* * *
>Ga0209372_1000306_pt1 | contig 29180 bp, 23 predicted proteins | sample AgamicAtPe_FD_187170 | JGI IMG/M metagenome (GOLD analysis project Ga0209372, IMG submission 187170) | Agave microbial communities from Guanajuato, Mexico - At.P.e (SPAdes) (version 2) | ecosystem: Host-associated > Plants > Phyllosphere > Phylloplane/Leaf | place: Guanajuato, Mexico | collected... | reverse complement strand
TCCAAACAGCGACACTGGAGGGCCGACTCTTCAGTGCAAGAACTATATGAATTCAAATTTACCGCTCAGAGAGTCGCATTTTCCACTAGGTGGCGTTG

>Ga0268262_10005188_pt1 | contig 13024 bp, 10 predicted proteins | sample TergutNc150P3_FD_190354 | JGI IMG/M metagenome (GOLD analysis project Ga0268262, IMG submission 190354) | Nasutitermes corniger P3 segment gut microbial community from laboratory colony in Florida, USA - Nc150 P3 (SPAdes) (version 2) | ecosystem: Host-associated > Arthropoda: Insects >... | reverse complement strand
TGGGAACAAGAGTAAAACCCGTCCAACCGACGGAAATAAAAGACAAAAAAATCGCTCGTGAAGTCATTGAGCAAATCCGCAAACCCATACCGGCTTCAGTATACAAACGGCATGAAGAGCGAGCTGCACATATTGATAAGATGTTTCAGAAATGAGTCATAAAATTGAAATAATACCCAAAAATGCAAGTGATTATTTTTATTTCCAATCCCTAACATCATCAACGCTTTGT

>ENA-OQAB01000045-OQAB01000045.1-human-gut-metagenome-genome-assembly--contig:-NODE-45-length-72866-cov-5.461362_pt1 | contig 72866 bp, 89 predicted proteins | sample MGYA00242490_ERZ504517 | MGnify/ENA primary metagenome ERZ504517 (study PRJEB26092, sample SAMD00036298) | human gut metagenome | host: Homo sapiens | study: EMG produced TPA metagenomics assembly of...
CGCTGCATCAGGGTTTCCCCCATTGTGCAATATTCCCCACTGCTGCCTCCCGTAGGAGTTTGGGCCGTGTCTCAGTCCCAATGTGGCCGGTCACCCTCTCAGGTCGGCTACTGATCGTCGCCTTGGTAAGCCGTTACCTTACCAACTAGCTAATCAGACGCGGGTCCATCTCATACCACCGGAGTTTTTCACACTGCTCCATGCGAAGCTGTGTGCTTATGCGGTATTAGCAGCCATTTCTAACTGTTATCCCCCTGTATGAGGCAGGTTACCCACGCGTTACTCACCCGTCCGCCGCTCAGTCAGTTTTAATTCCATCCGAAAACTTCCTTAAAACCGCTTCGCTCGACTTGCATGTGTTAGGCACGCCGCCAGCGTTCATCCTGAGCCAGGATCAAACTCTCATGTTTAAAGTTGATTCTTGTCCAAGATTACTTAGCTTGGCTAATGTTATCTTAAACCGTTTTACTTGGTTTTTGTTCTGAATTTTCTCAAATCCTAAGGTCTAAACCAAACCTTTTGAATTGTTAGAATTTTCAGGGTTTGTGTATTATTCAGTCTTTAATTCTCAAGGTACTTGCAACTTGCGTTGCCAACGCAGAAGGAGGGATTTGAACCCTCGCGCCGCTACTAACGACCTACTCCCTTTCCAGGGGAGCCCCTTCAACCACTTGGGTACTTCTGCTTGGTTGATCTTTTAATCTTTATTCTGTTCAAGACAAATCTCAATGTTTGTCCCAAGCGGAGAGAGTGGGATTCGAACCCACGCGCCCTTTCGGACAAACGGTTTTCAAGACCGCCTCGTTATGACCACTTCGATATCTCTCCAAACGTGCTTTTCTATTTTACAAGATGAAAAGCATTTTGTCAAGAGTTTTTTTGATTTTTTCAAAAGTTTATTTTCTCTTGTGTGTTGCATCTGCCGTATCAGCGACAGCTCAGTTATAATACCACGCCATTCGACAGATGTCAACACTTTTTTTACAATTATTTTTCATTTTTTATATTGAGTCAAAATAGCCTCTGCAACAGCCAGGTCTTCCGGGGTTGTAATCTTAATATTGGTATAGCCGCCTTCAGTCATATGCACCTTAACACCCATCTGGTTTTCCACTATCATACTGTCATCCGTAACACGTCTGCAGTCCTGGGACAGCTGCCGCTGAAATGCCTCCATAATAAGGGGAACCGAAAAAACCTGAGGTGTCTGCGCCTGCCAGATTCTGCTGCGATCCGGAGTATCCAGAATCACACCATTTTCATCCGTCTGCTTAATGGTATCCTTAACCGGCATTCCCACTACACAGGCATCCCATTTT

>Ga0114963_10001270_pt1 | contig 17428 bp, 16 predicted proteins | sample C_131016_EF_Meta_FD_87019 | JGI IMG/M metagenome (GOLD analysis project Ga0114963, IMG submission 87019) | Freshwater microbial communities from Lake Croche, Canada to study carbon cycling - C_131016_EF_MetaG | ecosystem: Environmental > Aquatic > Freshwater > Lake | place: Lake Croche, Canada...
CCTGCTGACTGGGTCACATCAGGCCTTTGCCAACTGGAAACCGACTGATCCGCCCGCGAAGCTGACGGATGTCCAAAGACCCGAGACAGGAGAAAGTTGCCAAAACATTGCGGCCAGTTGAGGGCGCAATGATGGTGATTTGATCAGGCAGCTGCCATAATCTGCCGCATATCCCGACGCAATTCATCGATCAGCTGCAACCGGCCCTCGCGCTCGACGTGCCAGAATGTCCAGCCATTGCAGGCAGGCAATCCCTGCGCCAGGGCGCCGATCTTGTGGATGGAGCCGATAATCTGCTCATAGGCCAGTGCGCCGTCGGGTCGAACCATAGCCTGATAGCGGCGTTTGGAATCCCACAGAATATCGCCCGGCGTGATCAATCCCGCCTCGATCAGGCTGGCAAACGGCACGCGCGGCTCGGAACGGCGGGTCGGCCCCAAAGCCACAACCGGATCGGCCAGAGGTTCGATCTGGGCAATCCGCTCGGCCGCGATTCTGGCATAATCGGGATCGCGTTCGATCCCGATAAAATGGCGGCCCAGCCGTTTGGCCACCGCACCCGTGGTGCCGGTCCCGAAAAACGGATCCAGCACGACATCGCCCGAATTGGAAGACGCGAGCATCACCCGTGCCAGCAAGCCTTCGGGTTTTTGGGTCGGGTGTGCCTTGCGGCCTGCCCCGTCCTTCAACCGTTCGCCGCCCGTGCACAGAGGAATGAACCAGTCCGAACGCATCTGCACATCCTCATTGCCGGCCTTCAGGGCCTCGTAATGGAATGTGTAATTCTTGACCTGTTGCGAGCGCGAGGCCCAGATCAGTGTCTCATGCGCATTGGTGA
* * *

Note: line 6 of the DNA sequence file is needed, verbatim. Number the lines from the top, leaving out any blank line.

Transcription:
CGCTGCATCAGGGTTTCCCCCATTGTGCAATATTCCCCACTGCTGCCTCCCGTAGGAGTTTGGGCCGTGTCTCAGTCCCAATGTGGCCGGTCACCCTCTCAGGTCGGCTACTGATCGTCGCCTTGGTAAGCCGTTACCTTACCAACTAGCTAATCAGACGCGGGTCCATCTCATACCACCGGAGTTTTTCACACTGCTCCATGCGAAGCTGTGTGCTTATGCGGTATTAGCAGCCATTTCTAACTGTTATCCCCCTGTATGAGGCAGGTTACCCACGCGTTACTCACCCGTCCGCCGCTCAGTCAGTTTTAATTCCATCCGAAAACTTCCTTAAAACCGCTTCGCTCGACTTGCATGTGTTAGGCACGCCGCCAGCGTTCATCCTGAGCCAGGATCAAACTCTCATGTTTAAAGTTGATTCTTGTCCAAGATTACTTAGCTTGGCTAATGTTATCTTAAACCGTTTTACTTGGTTTTTGTTCTGAATTTTCTCAAATCCTAAGGTCTAAACCAAACCTTTTGAATTGTTAGAATTTTCAGGGTTTGTGTATTATTCAGTCTTTAATTCTCAAGGTACTTGCAACTTGCGTTGCCAACGCAGAAGGAGGGATTTGAACCCTCGCGCCGCTACTAACGACCTACTCCCTTTCCAGGGGAGCCCCTTCAACCACTTGGGTACTTCTGCTTGGTTGATCTTTTAATCTTTATTCTGTTCAAGACAAATCTCAATGTTTGTCCCAAGCGGAGAGAGTGGGATTCGAACCCACGCGCCCTTTCGGACAAACGGTTTTCAAGACCGCCTCGTTATGACCACTTCGATATCTCTCCAAACGTGCTTTTCTATTTTACAAGATGAAAAGCATTTTGTCAAGAGTTTTTTTGATTTTTTCAAAAGTTTATTTTCTCTTGTGTGTTGCATCTGCCGTATCAGCGACAGCTCAGTTATAATACCACGCCATTCGACAGATGTCAACACTTTTTTTACAATTATTTTTCATTTTTTATATTGAGTCAAAATAGCCTCTGCAACAGCCAGGTCTTCCGGGGTTGTAATCTTAATATTGGTATAGCCGCCTTCAGTCATATGCACCTTAACACCCATCTGGTTTTCCACTATCATACTGTCATCCGTAACACGTCTGCAGTCCTGGGACAGCTGCCGCTGAAATGCCTCCATAATAAGGGGAACCGAAAAAACCTGAGGTGTCTGCGCCTGCCAGATTCTGCTGCGATCCGGAGTATCCAGAATCACACCATTTTCATCCGTCTGCTTAATGGTATCCTTAACCGGCATTCCCACTACACAGGCATCCCATTTT